BFET is viewed as a national model for expanding SNAP E&T programs by building on the existing service delivery capacity of community colleges and community-based workforce training providers. This paper covers the history and development of the BFET program; the nuts and bolts of how the BFET program operates; how the BFET program is utilized by community colleges and community-based organizations; and a short overview of program outcomes. The paper summarizes the best practices that have emerged from BFET and offers recommendations to other states and localities in expanding SNAP E&T programs. (Author abstract)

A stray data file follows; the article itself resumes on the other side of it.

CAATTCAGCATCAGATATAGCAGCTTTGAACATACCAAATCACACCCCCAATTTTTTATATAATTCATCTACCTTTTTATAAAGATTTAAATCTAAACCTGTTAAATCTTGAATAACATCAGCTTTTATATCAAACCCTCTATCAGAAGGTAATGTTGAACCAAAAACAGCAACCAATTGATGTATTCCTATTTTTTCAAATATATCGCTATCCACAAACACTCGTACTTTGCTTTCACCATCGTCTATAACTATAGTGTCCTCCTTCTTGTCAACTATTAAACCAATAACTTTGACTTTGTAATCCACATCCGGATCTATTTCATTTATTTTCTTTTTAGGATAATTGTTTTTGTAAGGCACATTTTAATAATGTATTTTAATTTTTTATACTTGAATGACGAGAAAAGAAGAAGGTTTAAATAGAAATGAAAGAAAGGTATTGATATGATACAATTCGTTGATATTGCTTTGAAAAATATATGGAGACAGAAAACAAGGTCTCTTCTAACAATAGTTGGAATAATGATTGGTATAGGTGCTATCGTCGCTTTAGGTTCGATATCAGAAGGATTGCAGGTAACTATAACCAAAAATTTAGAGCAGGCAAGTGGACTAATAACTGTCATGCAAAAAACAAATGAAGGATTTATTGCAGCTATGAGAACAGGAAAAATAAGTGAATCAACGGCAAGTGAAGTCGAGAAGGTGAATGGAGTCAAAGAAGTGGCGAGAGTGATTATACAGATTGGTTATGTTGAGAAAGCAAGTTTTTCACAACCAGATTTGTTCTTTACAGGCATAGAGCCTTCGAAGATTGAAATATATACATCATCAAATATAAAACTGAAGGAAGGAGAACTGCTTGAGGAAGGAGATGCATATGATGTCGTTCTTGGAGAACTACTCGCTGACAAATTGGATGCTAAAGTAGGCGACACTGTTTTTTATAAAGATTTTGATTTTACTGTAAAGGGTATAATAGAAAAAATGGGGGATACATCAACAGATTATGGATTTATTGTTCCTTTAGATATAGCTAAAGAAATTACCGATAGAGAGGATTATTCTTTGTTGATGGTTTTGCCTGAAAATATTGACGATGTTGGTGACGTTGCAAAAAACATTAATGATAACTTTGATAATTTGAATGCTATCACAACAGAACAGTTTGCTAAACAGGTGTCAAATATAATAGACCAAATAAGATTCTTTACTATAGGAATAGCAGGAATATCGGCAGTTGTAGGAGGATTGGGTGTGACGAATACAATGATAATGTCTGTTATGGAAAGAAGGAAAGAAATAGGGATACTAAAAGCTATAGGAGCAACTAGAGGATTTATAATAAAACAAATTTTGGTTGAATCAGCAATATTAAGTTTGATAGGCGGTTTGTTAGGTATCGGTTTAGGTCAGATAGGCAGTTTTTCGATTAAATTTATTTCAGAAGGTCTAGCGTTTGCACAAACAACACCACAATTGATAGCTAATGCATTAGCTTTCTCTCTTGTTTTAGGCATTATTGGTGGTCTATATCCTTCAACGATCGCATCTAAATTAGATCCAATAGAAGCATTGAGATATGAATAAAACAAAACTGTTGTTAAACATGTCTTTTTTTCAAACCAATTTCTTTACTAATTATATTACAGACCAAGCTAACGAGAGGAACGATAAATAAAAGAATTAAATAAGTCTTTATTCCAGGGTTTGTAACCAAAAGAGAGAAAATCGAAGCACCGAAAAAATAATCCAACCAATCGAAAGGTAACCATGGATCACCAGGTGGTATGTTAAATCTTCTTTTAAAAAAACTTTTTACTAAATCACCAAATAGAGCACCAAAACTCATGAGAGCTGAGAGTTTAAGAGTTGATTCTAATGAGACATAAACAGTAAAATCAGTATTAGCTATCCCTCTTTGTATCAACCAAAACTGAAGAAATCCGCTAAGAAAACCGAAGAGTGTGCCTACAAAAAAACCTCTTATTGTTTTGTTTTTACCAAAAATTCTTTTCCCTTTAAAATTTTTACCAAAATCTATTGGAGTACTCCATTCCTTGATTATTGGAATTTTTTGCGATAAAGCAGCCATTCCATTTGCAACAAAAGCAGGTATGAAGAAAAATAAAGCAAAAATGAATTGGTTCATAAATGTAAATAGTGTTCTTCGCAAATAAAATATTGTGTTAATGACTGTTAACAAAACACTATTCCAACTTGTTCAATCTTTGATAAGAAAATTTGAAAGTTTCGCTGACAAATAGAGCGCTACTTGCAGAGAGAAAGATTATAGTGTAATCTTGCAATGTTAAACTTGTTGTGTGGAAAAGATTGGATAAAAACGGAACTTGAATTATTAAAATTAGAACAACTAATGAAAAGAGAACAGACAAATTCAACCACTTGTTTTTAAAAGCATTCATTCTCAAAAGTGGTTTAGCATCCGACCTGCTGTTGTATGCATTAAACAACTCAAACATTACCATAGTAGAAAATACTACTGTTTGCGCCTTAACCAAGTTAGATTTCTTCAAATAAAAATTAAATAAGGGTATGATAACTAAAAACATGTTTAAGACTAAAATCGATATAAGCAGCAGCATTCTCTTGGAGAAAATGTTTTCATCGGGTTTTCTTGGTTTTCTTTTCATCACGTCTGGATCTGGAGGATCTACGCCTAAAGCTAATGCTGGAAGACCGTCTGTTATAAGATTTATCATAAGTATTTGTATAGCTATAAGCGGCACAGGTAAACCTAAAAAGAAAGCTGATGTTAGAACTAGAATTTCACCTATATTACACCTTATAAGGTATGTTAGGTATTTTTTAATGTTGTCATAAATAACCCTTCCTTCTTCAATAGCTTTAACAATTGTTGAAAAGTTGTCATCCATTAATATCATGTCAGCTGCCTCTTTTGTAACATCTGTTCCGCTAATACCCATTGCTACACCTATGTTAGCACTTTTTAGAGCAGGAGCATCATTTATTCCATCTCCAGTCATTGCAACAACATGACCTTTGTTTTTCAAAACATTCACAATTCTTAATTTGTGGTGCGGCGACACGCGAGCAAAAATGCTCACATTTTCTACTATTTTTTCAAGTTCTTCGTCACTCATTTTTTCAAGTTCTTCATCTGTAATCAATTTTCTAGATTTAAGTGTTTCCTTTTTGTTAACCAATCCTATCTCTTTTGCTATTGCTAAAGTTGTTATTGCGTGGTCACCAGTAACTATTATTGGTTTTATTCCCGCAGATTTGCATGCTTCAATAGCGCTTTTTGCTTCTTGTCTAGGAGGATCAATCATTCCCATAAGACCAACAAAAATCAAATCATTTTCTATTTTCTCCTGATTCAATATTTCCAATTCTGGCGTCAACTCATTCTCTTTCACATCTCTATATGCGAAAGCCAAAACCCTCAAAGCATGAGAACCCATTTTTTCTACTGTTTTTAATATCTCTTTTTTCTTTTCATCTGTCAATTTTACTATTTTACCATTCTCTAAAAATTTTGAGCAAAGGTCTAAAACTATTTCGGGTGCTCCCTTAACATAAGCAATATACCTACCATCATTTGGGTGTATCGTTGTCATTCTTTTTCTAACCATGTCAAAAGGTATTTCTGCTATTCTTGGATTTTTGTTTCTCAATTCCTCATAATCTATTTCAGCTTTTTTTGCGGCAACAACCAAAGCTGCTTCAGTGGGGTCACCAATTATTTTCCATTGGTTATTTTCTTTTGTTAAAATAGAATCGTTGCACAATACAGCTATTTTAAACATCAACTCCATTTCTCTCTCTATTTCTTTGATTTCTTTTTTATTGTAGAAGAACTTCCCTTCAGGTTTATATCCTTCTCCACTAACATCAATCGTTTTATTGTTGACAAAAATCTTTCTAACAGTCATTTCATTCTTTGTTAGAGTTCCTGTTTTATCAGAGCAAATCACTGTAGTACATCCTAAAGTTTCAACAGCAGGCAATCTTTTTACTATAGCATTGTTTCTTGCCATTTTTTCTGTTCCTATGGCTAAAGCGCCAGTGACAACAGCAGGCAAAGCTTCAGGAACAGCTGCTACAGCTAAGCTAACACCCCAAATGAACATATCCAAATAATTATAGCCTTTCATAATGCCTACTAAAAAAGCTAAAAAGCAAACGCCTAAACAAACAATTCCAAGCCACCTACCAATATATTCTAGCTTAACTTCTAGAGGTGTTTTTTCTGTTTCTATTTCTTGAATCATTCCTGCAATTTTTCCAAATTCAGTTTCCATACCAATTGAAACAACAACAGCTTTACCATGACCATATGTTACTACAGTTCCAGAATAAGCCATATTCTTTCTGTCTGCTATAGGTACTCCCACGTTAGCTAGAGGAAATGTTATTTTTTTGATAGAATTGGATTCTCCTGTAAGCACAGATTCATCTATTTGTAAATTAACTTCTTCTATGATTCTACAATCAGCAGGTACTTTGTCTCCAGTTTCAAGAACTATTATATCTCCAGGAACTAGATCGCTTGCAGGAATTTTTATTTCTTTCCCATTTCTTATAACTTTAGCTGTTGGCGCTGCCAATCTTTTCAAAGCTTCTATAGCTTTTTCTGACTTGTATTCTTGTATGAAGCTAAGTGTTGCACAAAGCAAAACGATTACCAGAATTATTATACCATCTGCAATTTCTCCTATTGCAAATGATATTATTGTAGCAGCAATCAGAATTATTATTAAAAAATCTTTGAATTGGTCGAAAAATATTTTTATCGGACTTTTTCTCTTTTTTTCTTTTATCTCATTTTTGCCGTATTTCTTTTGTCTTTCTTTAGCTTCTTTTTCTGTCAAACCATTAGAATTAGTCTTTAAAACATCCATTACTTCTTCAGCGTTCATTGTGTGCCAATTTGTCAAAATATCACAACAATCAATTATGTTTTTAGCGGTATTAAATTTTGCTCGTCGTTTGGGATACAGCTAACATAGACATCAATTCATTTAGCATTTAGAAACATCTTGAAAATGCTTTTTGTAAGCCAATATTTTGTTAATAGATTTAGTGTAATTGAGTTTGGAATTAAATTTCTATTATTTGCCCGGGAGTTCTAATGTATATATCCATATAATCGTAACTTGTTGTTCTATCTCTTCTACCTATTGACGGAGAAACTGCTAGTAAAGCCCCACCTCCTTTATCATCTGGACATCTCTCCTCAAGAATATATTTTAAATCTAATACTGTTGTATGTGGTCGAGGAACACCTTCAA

This report provides an extensive overview of Washington’s Basic Food Employment & Training (BFET) program and, more broadly, of federal Supplemental Nutrition Assistance Program Employment & Training (SNAP E&T).

    BFET is viewed as a national model for expanding SNAP E&T programs by building on the existing service delivery capacity of community colleges and community-based workforce training providers. This paper covers the history and development of the BFET program; the nuts and bolts of how the BFET program operates; how the BFET program is utilized by community colleges and community-based organizations; and a short overview of program outcomes. The paper summarizes the best practices that have emerged from BFET and offers recommendations to other states and localities in expanding SNAP E&T programs. (Author abstract)

  • Individual Author: Johnson, Melissa
    Reference Type: Report
    Year: 2016